LIVERPOOL, ENGLAND - Wednesday, November 25, 2020: Liverpool's Curtis Jones during the UEFA Champions League Group D match between Liverpool FC and Atalanta BC at Anfield. Atalanta won 2-0. (Pic by David Rawcliffe/Propaganda)

How Curtis Jones stepped up to become Liverpool’s next Scouser in the team

Liverpool’s campaign so far may be defined by the blow of big-name absences, but it is also marked by the rise of Curtis Jones to first-choice quality, writes Jason Hughes.

Liverpool’s authoritative victory over an exciting RB Leipzig side may have taken place almost 500 miles away from the Red Bull Arena, however, it will go down as an imperious away performance with the potential to reignite what has been a largely underwhelming season so far.

Ultimately, the Reds’ campaign has been typified by a seemingly never-ending procession of injuries, which have robbed Jurgen Klopp of key men for prolonged periods, resulting in disjointed performances and inconsistent results.

Ironically, however, it was one of the main beneficiaries of Liverpool’s minor muscle injury merry-go-round, a certain 20-year-old from Toxteth, who once again showed his class and maturity at the very highest level on Tuesday night.

Jones seemed to cover every blade of grass in the Puskas Arena, with his aggression and energy key to Liverpool’s efforts to press a nervous-looking Leipzig backline.

On the ball the Reds’ No. 17 was typically impressive, registering 60 touches and 34 accurate passes, one of which will go down as an assist for Sadio Mane – albeit with a helping hand from Nordi Mukiele.

Jones’ performance in Budapest was the latest in an ever-growing list of displays which suggest that he is already comfortably at home in Klopp’s first XI and is destined for the very top.

While Jones came into the season with just 126 minutes of Premier League football under his belt, and was arguably eighth choice in midfield, the club’s seemingly perpetual injury crisis has offered him an opportunity that he has seized with both hands.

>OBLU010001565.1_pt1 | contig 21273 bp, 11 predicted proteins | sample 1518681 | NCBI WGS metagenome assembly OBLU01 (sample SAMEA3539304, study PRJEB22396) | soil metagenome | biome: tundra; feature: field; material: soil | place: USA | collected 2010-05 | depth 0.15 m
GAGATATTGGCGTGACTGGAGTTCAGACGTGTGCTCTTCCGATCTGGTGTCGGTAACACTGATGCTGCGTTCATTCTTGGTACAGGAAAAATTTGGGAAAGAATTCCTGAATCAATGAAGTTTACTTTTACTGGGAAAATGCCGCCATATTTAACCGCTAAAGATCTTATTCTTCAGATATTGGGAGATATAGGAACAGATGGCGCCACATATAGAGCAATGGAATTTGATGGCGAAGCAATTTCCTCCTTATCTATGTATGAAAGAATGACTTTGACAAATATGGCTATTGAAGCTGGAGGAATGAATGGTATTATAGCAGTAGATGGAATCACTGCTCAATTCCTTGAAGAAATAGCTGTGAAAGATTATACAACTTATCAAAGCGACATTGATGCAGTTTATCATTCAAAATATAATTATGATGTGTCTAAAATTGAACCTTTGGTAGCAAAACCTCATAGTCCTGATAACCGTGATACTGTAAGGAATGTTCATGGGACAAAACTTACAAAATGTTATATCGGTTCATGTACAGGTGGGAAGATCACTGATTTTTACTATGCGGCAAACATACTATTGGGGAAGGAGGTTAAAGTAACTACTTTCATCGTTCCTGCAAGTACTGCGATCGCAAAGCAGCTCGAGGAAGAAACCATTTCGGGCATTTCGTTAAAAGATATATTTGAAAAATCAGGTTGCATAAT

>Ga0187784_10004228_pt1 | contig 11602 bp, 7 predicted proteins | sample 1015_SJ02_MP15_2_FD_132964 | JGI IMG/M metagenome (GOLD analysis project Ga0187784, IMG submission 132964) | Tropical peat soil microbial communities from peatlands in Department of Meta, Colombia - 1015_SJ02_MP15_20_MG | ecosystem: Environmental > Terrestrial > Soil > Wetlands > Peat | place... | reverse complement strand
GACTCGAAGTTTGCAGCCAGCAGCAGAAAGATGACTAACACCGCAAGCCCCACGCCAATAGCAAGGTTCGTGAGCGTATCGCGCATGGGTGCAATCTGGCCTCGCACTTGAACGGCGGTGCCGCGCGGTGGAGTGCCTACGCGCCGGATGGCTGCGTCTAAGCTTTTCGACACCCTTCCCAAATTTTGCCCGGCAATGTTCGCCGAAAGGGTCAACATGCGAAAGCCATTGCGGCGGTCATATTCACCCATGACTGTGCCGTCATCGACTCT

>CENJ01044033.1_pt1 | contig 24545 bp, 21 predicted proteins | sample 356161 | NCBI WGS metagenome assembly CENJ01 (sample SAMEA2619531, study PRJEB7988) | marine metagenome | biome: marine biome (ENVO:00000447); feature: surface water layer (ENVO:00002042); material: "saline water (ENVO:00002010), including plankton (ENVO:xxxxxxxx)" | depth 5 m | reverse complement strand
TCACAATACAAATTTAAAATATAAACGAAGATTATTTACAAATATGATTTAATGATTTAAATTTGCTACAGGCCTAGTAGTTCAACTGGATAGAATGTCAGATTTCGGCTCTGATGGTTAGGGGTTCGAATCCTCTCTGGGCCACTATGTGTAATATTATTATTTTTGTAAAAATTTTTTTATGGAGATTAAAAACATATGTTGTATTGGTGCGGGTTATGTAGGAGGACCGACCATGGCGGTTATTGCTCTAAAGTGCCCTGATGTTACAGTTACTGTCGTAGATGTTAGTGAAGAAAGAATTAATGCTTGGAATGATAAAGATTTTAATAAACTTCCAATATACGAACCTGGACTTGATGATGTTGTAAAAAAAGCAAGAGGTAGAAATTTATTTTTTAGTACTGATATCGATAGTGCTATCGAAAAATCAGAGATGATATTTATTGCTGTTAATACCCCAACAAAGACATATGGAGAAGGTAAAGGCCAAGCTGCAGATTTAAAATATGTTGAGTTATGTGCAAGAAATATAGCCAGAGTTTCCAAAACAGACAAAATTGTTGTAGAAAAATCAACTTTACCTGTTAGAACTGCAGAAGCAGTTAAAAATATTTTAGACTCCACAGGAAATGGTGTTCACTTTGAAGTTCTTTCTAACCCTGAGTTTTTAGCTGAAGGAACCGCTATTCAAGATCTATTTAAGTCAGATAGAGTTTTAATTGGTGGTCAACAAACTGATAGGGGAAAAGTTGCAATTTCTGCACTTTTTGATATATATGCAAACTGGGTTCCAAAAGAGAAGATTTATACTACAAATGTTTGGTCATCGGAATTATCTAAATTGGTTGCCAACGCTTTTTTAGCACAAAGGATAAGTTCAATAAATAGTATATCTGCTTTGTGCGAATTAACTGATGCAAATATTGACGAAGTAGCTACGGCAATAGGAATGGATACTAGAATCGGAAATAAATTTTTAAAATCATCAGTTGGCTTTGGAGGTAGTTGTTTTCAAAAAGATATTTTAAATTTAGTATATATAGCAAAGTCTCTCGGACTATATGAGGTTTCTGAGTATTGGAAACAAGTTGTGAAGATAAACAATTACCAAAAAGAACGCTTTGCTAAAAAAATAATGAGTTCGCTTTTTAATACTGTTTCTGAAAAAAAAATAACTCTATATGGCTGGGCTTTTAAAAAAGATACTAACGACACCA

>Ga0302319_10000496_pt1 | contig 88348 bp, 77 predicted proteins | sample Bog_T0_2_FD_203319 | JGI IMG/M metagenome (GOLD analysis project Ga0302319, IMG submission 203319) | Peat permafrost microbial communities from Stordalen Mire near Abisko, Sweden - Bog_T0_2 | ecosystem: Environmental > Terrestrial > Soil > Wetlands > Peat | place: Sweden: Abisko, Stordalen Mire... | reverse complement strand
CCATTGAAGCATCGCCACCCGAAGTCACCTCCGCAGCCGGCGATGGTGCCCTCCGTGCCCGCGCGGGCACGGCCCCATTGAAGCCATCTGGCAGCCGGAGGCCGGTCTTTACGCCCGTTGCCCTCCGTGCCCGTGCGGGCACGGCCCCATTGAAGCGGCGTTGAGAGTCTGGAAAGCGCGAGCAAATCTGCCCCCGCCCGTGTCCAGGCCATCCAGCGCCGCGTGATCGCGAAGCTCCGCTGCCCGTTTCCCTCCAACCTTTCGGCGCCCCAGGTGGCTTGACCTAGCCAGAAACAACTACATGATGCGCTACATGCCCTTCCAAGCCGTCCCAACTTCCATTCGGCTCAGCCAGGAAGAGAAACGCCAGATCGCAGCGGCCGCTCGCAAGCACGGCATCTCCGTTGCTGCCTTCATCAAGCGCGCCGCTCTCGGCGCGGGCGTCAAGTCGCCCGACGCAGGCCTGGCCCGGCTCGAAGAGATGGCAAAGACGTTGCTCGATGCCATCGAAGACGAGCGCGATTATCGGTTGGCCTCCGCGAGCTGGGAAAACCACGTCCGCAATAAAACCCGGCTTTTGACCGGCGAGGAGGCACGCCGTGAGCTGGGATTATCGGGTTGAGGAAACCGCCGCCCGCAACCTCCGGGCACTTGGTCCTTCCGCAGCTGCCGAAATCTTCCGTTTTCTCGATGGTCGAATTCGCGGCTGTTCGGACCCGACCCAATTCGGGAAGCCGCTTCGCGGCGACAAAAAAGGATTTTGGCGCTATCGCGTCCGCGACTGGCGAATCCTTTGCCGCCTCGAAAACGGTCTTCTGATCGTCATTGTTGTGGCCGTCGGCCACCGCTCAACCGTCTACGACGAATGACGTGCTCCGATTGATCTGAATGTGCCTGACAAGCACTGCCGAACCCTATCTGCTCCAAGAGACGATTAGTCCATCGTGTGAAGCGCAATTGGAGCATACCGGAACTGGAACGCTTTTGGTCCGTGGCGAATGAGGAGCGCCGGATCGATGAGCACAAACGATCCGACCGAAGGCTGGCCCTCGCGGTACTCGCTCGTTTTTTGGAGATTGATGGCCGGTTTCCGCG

And he is unlikely to let go of it without a serious fight.


Maturity on and off the ball

LIVERPOOL, ENGLAND - Wednesday, February 3, 2021: Liverpool's Curtis Jones during the FA Premier League match between Liverpool FC and Brighton & Hove Albion FC at Anfield. Brighton & Hove Albion won 1-0. (Pic by David Rawcliffe/Propaganda)

The young midfielder’s raw ability was never in doubt for those who witnessed him notch 17 goals and 10 assists in 20 games during his final season of youth football, before loudly announcing himself on the big stage with a sensational winner in the Merseyside derby.

But perhaps the most impressive aspect of his transition to senior football has been his understanding of the defensive side of his role.

The tactical and physical demands which Klopp places on his midfielders are well-documented, with the German’s No. 8s often expected to cover the spaces vacated by their adventurous full-backs and cut out counter-attacks.

The restraint and maturity with which Jones has performed these duties at such a young age is a credit to both his tactical intelligence and his willingness to sacrifice the more eye-catching aspects of his game for the benefit of the team.

This defensive work rate is highlighted by the fact that, of those to have completed five or more games, only three Liverpool players have bettered Jones’ average of 3.13 tackles and interceptions per 90 in the Premier League this season.

Furthermore, Jones has posted 5.66 successful pressures per 90, a figure topped only by Thiago and Diogo Jota.

Jones has therefore carried out his extensive defensive responsibilities with an aggressive dynamism that has seen him slot comfortably into Klopp’s engine room.

However, it is in possession, as much as out of it, where the young Scouser has demonstrated his maturity and reliability this season.

LONDON, ENGLAND - Sunday, December 13, 2020: Liverpool's Curtis Jones during the FA Premier League match between Fulham FC and Liverpool FC at Craven Cottage. (Pic by David Rawcliffe/Propaganda)

Ball retention in the midfield is crucial to the way Liverpool play, with the Reds’ advanced full-backs and high line leaving them vulnerable to the counter-attack when probing the opposition for chances.